“I have nostalgia for things I have probably never known….There is no irony here.” Okay.
Hedi Slimane didn’t speak these words—direct quoting not being his style—but he let the artist David Kramer say them for him in a book of posters given out at the show. Slimane (born 1968) and Kramer (born 1963) are soul mates, doomed to be eternally pissed that they were born fractionally too late to experience the rock-and-roll hedonism of the early ’70s. They didn’t get to swagger high-waist flares and dandified Savile Row tailored suits; to go backstage around the Stones when they were heading hippie in ’67; to seriously don panamas and grow their hair long—when all that was damned new and cool.
The return to boyhood dreams has been a recurring theme in the menswear collections this season. The connection Slimane made with Kramer’s work revealingly tied it all back into that same thing. He laid it all out for a new generation in the repertoire of high-hoicked, butt-clinching boot-cut pants and jeans, tiny bomber jackets, and all the minutely observed retailored throwbacks to rock-aristocracy style he marched out on the Celine runway.
Slimane made no concessions in the way he showed it. There was no variance on his long-established method of plunging his audience into darkness, the grand installation at the beginning—in this case, a boy in a silver glitter three-piece suit, transported on a rolling throne of a thing, surmounted by disco lights.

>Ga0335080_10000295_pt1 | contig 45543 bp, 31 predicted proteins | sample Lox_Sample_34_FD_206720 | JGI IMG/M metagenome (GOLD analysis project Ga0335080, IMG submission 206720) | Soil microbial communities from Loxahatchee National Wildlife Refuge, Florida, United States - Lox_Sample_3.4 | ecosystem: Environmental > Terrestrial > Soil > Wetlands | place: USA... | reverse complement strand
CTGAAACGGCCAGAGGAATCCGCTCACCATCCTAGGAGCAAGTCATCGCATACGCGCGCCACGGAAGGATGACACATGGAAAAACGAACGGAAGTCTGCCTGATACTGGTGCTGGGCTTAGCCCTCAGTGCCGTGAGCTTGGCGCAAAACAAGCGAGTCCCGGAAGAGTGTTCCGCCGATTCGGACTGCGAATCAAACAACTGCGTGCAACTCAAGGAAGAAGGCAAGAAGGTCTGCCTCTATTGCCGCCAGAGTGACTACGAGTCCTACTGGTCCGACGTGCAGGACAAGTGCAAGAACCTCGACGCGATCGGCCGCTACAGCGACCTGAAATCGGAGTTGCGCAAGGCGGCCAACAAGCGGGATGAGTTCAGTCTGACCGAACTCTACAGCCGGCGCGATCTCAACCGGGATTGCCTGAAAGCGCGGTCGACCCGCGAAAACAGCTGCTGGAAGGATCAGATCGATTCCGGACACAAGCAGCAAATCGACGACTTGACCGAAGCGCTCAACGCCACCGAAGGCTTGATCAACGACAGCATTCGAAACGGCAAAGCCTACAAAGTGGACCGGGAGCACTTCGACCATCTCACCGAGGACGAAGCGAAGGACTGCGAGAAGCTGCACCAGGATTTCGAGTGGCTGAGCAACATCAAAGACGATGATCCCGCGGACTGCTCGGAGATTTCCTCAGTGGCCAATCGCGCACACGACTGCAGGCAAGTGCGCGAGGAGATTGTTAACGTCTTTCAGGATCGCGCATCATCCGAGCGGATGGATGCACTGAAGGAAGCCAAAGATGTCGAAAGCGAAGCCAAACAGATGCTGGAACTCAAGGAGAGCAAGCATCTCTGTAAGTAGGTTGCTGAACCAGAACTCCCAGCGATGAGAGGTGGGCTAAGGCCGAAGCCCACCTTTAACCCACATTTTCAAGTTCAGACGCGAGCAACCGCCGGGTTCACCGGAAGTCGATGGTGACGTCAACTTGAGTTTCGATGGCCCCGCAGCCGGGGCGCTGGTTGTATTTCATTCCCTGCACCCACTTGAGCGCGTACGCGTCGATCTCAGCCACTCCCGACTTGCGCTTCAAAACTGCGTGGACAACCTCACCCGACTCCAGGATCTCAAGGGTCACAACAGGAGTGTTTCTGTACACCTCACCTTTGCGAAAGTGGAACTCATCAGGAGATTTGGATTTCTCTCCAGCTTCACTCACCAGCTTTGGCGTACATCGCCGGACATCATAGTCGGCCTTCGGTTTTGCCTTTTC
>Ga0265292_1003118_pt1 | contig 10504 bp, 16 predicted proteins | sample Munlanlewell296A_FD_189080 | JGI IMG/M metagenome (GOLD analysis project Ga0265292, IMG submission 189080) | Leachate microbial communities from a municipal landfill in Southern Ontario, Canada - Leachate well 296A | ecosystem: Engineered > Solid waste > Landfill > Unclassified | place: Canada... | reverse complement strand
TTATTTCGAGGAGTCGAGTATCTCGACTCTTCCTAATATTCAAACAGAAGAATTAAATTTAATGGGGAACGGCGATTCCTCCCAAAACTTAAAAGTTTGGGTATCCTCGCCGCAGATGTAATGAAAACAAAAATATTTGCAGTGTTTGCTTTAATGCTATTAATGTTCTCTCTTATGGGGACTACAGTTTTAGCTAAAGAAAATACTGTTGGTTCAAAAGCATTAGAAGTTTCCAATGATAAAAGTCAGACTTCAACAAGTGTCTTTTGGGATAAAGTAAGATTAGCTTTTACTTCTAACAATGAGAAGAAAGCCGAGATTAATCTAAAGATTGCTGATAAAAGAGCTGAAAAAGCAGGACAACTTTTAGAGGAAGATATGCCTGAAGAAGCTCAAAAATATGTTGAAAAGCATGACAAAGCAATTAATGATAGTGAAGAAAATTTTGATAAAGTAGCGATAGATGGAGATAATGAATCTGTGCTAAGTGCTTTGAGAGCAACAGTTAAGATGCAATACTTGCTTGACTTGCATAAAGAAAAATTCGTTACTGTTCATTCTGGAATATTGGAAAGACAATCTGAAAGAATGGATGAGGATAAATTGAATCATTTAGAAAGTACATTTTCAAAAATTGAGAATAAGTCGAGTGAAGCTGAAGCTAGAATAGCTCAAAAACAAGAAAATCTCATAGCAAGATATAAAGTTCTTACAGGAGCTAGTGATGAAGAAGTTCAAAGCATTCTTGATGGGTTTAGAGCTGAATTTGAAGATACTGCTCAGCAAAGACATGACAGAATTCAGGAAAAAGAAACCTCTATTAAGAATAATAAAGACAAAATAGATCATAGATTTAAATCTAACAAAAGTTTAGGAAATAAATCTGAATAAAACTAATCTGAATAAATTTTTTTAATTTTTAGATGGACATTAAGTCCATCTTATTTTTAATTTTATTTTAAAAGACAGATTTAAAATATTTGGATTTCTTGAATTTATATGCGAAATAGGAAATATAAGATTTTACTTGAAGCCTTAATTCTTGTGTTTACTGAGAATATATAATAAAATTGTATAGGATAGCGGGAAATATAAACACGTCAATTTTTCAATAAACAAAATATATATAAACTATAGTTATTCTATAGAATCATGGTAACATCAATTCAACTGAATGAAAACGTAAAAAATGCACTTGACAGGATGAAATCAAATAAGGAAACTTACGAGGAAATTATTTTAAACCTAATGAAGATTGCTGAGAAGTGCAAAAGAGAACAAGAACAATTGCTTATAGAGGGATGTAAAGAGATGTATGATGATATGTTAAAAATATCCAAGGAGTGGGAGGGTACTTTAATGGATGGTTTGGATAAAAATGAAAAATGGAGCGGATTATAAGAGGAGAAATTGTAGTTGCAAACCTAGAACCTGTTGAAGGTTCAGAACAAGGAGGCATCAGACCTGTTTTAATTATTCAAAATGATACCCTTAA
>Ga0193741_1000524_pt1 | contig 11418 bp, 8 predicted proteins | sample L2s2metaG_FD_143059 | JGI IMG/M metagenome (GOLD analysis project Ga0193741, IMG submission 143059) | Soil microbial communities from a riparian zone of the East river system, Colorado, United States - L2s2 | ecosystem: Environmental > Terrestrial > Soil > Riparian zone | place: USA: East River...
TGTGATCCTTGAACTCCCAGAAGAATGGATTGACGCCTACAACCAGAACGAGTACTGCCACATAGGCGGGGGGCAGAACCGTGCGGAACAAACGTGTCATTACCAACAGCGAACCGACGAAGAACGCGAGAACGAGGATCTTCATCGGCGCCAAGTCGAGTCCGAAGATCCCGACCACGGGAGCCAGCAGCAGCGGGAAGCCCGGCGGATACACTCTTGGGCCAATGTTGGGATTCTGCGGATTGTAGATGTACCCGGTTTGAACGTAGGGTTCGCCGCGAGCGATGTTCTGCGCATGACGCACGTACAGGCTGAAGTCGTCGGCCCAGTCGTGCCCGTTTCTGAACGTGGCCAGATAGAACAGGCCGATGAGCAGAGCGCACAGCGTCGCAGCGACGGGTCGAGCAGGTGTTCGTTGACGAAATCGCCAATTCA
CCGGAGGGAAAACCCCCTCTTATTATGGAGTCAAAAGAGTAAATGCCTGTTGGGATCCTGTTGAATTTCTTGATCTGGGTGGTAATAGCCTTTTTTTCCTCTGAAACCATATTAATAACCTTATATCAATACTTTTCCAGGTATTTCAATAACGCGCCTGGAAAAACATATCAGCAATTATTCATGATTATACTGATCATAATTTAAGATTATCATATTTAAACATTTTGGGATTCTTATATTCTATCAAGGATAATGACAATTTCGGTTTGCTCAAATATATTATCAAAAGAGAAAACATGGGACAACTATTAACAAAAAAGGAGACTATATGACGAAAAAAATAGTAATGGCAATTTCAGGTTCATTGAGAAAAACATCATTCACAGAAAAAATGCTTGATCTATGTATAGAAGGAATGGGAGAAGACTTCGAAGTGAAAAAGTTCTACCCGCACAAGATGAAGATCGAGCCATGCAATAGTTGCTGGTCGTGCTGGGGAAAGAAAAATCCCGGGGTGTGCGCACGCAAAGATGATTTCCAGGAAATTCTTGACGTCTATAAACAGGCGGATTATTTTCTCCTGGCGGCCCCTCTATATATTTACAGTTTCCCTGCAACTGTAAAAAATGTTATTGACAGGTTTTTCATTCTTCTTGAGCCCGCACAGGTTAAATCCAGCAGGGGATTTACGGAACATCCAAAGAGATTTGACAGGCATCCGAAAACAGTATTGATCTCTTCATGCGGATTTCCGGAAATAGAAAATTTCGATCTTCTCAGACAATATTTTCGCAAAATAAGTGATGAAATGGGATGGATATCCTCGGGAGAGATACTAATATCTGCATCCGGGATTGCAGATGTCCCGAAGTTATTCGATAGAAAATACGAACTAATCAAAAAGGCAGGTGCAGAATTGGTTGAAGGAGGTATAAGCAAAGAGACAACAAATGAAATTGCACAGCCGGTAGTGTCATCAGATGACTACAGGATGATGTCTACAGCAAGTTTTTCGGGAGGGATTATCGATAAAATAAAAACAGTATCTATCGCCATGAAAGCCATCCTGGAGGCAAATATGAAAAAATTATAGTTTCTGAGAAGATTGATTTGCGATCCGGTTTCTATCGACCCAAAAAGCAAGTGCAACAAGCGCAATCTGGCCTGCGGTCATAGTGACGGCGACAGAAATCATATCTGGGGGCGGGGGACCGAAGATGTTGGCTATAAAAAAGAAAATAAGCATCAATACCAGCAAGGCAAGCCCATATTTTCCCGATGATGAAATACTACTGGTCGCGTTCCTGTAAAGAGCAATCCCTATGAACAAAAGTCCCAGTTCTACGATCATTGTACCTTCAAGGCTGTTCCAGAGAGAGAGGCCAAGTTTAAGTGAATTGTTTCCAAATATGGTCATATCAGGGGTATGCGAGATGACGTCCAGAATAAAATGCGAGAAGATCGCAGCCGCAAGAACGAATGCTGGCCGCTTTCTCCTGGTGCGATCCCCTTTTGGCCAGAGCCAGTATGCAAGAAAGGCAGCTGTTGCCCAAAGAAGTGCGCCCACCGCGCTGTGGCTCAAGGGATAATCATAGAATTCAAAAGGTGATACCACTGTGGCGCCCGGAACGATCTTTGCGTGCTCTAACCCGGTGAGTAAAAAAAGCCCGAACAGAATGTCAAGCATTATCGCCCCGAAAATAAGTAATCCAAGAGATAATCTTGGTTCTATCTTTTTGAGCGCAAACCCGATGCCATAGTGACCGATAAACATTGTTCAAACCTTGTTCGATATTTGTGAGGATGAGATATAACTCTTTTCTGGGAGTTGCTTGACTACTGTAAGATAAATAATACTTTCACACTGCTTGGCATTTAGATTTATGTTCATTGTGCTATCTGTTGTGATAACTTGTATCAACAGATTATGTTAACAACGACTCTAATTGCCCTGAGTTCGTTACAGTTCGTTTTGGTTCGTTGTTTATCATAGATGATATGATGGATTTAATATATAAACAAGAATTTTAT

Fashion theme, rinsed and systematized as accessible product—in this case, aviators, pointy woven-leather Chelsea boots, and skinny ties—is Slimane’s claim on commercial dominance. It can seem emotionless, this method—his way or the highway. It will also inevitably catch criticism for his casting—there were only three black models on what appeared to be an otherwise all-Caucasian runway. The music scene never looked like that in the ’70s, and it certainly does not today. That lack of diversity might be a preventative to this Celine collection speaking as widely as it could across today’s generation.
The collection checked many boxes, registering that proto-hippy moment when white kids began to travel, picking up peasant baskets and hanging out in North Africa—the splendid gold-embroidered burnoose cape at the finale chimed in with a lot of other collections this season. Bringing up this era undoubtedly has resonance for a young generation who’s definitely not been born into fun times; Slimane’s right about that.
But somehow the habitual narrowness of his focus missed the inclusive way that kids see the world today!